April’s Acquisitions | Apollo Magazine

Apollo’s monthly survey of the most exciting works to enter public collections shines a light on the gaps museums have been able to plug and the new stories they are looking to tell

Rubenshuis, Antwerp
Landscape with Nymphs and Satyrs (c. 1616–19), Paul Bril

Born in Antwerp in 1554, Bril moved to Rome in his early twenties, where he spent most of the rest of his career. Early Mannerist works, inspired by the Flemish painters Patinir and Brueghel, gave way in the early 17th century to classical landscapes, which would exert a profound influence upon Claude Lorrain. This Landscape with Nymphs and Satyrs is typical of his late style; the painting features prominently in Willem van Haecht’s Art Gallery of Cornelis van der Geest – perhaps the most famous example of the gallery painting genre, in which the eponymous Antwerp merchant stands surrounded by friends, admirers and his vast hoard of paintings and sculptures – alongside which it will now hang at the Rubenhuis. The Rubenhuis has also recently acquired a second-century marble trapezophoros – a support for a table-top – which was owned by Rubens between 1618–26.

Landscape with Nymphs and Satyrs (c. 1616–19), Paul Bril. © LUCID

Museum of Modern Art, New York, and Neue Galerie, New York
Self-portrait en face (1904), Käthe Kollwitz

These two New York institutions have banded together to buy an extraordinary self-portrait by Kathe Kollwitz. Completed in 1904, the lithograph is among the earliest completed by the artist as she began to shifted from painting to printmaking as the most appropriate vehicle for her excoriating social critiques. This rare impression was likely sold at Galerie Kornfield in Bern for $785,000 – an auction record for the artist.

Self-portrait en face (1904), Käthe Kollwitz

National Museum of Contemporary Art (EMST), Athens, Tate Modern, London, Museum of Contemporary Art, Chicago, and Guggenheim Museum, New York
Promised gift: 350 works from the collection of Dimitris Daskalopoulos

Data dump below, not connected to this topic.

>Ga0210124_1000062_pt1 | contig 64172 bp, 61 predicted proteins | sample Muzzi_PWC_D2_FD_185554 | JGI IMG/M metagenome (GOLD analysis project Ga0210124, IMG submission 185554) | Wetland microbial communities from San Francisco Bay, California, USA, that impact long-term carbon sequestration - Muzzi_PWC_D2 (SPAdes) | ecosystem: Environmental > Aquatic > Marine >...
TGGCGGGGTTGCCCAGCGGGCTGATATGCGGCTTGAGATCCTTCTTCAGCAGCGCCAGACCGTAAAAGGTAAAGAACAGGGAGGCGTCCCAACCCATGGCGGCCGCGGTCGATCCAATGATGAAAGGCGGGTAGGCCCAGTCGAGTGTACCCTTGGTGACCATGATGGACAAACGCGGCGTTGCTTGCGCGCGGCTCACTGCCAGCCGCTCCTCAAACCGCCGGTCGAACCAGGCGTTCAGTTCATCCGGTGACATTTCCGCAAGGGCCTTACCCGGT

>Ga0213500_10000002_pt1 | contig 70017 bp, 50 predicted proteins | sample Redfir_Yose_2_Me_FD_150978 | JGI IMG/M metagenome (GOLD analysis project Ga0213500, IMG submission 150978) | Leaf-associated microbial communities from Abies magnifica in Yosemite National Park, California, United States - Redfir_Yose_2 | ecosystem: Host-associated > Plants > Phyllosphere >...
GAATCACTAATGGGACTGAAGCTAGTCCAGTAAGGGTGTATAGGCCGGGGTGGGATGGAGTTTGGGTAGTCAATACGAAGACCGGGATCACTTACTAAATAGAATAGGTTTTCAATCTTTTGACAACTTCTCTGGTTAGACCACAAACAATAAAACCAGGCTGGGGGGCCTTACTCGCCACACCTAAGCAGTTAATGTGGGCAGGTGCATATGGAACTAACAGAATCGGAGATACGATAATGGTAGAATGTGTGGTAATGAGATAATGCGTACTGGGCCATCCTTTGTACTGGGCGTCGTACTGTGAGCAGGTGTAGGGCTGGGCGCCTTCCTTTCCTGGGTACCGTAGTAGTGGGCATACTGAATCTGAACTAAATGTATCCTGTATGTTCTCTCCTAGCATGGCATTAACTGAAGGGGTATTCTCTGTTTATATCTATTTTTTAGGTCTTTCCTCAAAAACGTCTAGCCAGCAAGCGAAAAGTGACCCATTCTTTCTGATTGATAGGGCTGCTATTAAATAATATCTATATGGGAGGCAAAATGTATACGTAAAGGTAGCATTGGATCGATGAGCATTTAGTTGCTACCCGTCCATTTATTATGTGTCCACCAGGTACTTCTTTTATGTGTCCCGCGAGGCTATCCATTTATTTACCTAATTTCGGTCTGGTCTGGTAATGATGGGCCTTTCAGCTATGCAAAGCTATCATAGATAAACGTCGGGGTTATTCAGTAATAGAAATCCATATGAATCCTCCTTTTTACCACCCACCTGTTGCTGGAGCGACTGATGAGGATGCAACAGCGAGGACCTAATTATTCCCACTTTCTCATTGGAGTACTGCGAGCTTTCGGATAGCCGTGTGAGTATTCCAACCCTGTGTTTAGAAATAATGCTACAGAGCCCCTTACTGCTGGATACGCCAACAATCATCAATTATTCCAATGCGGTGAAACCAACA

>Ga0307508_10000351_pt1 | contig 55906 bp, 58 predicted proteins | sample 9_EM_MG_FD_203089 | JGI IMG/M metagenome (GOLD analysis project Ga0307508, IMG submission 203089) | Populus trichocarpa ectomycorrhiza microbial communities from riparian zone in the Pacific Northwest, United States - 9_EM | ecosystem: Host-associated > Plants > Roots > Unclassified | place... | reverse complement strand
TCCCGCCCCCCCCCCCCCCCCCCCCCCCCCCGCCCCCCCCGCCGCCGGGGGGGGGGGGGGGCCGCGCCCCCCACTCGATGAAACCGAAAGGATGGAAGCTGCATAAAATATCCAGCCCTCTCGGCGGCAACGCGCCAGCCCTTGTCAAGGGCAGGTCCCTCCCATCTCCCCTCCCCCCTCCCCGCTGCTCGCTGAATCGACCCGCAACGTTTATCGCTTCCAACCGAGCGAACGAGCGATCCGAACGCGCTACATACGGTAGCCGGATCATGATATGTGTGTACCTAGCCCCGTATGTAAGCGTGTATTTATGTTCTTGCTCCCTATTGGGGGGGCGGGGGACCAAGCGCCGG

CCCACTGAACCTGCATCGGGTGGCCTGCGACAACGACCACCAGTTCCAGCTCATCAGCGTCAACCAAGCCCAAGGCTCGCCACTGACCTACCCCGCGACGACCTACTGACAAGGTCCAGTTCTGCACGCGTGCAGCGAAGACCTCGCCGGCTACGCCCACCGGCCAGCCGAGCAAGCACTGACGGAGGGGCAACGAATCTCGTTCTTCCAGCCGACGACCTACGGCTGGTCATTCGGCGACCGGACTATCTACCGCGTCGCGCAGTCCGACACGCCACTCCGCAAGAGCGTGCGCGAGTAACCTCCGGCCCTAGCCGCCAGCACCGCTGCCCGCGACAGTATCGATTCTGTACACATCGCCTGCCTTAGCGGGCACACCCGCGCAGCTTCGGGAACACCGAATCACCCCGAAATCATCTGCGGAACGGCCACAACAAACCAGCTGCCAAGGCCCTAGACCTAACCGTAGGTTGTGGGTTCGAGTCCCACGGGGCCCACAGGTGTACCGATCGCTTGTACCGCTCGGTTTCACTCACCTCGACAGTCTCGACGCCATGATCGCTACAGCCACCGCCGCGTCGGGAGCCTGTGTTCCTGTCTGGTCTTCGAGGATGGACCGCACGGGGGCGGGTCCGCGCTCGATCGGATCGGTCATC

The Greek collector Dimitris Daskalopoulos announced plans on 13 April to donate 350 works of modern and contemporary art, by 142 artists, from his extensive collection to four institutions. Unusually, the MCA Chicago and the Guggenheim have agreed to joint ownership of all of the 100 works assigned to them, which include pieces by Sarah Lucas and Wangechi Mutu. Among the gifts to the Tate are pieces by David Hammonds, Paul McCarthy, Louise Bourgeois and Mona Hatoum, while EMST is to acquire a number of works by Greek artists, as well as pieces by the likes of Ana Mendieta and the Turkish-American artist Kutlug Ataman.

Current Disturbance, Mona Hatoum. Photo: Geoff Caddick/PA Wire, 2010

Hispanic Society Museum & Library, New York City
Allegorical Portrait of Goya (1860), Eugenio Lucas Velázquez

This terrifically grumpy portrait of Goya was painted three decades after the painter’s death by a Spanish disciple, Eugenio Lucas Velázquez. It is one of ten acquisitions recently announced by the Hispanic Society Museum & Library, which also include a set of charcoal drawings by Orozco.

Allegorical Portrait of Goya (1860), Eugenio Lucas Velázquez

Women’s Art Collection, Murray Edwards College, Cambridge
No More Battlefields, Only Flowers (2021), Tiffanie Delune

Previously known as the New Hall Art Collection, the Women’s Art Collection announced its new name at London Art Fair in April – where it also acquired a new work, from Ed Cross Fine Art, by the Lisbon-based artist Tiffanie Delune, painted with acrylics and watercolor pencil on paper in Delune’s typically luscious palette.

Tiffanie Delune

No More Battlefields, Only Flowers (2021), Tiffanie Delune

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